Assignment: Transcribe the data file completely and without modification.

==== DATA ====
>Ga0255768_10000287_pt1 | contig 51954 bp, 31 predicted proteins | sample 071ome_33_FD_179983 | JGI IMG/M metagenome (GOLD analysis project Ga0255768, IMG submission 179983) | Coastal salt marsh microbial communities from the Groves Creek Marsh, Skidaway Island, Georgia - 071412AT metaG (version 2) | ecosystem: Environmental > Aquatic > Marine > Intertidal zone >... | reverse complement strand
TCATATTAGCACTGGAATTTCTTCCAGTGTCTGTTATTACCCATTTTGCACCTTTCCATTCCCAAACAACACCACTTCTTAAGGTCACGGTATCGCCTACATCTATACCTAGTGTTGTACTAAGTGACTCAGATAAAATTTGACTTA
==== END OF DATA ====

>Ga0255768_10000287_pt1 | contig 51954 bp, 31 predicted proteins | sample 071ome_33_FD_179983 | JGI IMG/M metagenome (GOLD analysis project Ga0255768, IMG submission 179983) | Coastal salt marsh microbial communities from the Groves Creek Marsh, Skidaway Island, Georgia - 071412AT metaG (version 2) | ecosystem: Environmental > Aquatic > Marine > Intertidal zone >... | reverse complement strand
TCATATTAGCACTGGAATTTCTTCCAGTGTCTGTTATTACCCATTTTGCACCTTTCCATTCCCAAACAACACCACTTCTTAAGGTCACGGTATCGCCTACATCTATACCTAGTGTTGTACTAAGTGACTCAGATAAAATTTGACTTA